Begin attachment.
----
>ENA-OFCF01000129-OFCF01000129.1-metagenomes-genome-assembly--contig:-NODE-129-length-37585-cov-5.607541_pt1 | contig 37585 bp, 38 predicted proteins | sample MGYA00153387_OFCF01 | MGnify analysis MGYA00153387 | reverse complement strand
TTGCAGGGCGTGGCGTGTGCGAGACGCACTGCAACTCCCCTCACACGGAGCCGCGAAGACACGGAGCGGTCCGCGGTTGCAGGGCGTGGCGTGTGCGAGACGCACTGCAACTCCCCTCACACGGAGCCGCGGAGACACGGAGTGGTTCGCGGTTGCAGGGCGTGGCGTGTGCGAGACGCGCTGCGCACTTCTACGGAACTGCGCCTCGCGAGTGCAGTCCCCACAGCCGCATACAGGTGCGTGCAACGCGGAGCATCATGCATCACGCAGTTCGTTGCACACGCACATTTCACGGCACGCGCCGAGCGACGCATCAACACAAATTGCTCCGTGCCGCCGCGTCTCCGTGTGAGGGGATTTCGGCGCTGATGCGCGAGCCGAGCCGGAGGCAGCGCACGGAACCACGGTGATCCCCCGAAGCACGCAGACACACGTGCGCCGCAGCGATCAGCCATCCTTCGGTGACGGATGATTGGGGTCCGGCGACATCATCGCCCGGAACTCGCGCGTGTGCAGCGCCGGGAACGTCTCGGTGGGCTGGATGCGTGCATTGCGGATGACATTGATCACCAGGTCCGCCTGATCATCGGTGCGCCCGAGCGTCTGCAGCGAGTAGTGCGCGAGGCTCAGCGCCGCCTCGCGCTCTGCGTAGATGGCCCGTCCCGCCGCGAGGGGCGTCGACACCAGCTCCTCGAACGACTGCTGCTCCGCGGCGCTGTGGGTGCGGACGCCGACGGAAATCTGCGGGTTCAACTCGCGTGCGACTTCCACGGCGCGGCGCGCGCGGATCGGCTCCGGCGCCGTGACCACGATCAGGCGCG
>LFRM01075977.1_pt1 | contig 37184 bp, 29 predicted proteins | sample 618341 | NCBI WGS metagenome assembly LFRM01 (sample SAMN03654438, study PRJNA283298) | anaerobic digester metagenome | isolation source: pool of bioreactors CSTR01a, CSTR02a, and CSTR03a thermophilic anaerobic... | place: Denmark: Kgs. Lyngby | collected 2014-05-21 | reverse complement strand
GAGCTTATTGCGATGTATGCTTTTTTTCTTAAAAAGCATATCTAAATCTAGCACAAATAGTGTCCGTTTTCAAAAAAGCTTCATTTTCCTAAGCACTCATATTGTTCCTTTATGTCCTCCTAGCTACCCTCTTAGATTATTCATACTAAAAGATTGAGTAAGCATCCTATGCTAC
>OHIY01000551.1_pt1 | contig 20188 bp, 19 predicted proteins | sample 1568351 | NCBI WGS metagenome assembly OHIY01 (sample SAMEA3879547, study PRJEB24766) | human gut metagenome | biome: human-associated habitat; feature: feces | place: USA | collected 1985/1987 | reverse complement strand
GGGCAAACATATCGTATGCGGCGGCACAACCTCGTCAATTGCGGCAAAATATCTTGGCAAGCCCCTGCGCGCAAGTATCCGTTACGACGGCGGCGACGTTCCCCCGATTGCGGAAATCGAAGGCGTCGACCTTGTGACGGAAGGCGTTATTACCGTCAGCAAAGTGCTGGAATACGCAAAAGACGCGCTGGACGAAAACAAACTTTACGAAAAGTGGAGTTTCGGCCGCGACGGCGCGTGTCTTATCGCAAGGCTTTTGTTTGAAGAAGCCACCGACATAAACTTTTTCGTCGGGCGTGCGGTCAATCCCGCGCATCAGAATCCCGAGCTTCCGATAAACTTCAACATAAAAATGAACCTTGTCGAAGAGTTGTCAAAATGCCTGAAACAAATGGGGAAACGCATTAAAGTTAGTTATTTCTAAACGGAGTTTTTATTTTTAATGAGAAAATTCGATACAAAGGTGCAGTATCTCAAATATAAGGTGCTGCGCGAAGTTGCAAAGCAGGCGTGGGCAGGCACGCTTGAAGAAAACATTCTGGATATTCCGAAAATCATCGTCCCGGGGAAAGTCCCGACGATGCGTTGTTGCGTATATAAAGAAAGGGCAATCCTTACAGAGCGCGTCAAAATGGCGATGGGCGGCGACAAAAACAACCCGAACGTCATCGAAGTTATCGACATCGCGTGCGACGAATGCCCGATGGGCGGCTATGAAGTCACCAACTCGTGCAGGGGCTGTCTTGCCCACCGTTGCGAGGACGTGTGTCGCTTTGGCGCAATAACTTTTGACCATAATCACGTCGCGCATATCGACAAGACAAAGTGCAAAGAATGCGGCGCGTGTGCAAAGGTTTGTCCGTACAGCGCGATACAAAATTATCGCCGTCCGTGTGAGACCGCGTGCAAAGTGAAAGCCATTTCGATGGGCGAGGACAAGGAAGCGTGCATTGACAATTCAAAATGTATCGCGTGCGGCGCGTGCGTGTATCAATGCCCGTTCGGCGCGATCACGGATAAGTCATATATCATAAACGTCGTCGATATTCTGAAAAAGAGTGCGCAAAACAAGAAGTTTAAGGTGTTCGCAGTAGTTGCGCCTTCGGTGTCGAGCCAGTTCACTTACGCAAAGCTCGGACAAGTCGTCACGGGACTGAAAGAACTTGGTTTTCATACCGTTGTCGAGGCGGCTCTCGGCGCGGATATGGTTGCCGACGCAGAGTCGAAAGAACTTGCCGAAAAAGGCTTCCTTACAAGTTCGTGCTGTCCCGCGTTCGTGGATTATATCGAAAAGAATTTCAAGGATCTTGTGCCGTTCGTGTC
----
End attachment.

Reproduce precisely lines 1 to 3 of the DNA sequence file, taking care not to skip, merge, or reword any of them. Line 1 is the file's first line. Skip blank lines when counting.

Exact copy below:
>ENA-OFCF01000129-OFCF01000129.1-metagenomes-genome-assembly--contig:-NODE-129-length-37585-cov-5.607541_pt1 | contig 37585 bp, 38 predicted proteins | sample MGYA00153387_OFCF01 | MGnify analysis MGYA00153387 | reverse complement strand
TTGCAGGGCGTGGCGTGTGCGAGACGCACTGCAACTCCCCTCACACGGAGCCGCGAAGACACGGAGCGGTCCGCGGTTGCAGGGCGTGGCGTGTGCGAGACGCACTGCAACTCCCCTCACACGGAGCCGCGGAGACACGGAGTGGTTCGCGGTTGCAGGGCGTGGCGTGTGCGAGACGCGCTGCGCACTTCTACGGAACTGCGCCTCGCGAGTGCAGTCCCCACAGCCGCATACAGGTGCGTGCAACGCGGAGCATCATGCATCACGCAGTTCGTTGCACACGCACATTTCACGGCACGCGCCGAGCGACGCATCAACACAAATTGCTCCGTGCCGCCGCGTCTCCGTGTGAGGGGATTTCGGCGCTGATGCGCGAGCCGAGCCGGAGGCAGCGCACGGAACCACGGTGATCCCCCGAAGCACGCAGACACACGTGCGCCGCAGCGATCAGCCATCCTTCGGTGACGGATGATTGGGGTCCGGCGACATCATCGCCCGGAACTCGCGCGTGTGCAGCGCCGGGAACGTCTCGGTGGGCTGGATGCGTGCATTGCGGATGACATTGATCACCAGGTCCGCCTGATCATCGGTGCGCCCGAGCGTCTGCAGCGAGTAGTGCGCGAGGCTCAGCGCCGCCTCGCGCTCTGCGTAGATGGCCCGTCCCGCCGCGAGGGGCGTCGACACCAGCTCCTCGAACGACTGCTGCTCCGCGGCGCTGTGGGTGCGGACGCCGACGGAAATCTGCGGGTTCAACTCGCGTGCGACTTCCACGGCGCGGCGCGCGCGGATCGGCTCCGGCGCCGTGACCACGATCAGGCGCG
>LFRM01075977.1_pt1 | contig 37184 bp, 29 predicted proteins | sample 618341 | NCBI WGS metagenome assembly LFRM01 (sample SAMN03654438, study PRJNA283298) | anaerobic digester metagenome | isolation source: pool of bioreactors CSTR01a, CSTR02a, and CSTR03a thermophilic anaerobic... | place: Denmark: Kgs. Lyngby | collected 2014-05-21 | reverse complement strand